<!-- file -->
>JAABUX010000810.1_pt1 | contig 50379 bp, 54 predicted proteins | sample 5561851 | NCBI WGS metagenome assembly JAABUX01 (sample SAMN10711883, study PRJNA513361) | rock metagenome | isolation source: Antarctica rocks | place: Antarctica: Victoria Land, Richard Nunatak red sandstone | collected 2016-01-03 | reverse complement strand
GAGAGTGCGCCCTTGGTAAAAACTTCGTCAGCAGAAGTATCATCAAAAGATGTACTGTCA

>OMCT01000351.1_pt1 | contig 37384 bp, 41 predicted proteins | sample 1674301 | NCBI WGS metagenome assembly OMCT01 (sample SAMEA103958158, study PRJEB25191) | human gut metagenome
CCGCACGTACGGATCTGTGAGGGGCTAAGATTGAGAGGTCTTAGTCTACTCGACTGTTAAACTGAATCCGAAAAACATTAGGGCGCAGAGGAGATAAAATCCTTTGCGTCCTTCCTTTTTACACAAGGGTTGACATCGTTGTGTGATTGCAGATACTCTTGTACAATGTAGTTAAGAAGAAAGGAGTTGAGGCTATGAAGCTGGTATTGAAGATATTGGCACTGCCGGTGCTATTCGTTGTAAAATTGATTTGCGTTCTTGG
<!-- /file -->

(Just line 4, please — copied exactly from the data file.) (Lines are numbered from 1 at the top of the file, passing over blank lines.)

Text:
CCGCACGTACGGATCTGTGAGGGGCTAAGATTGAGAGGTCTTAGTCTACTCGACTGTTAAACTGAATCCGAAAAACATTAGGGCGCAGAGGAGATAAAATCCTTTGCGTCCTTCCTTTTTACACAAGGGTTGACATCGTTGTGTGATTGCAGATACTCTTGTACAATGTAGTTAAGAAGAAAGGAGTTGAGGCTATGAAGCTGGTATTGAAGATATTGGCACTGCCGGTGCTATTCGTTGTAAAATTGATTTGCGTTCTTGG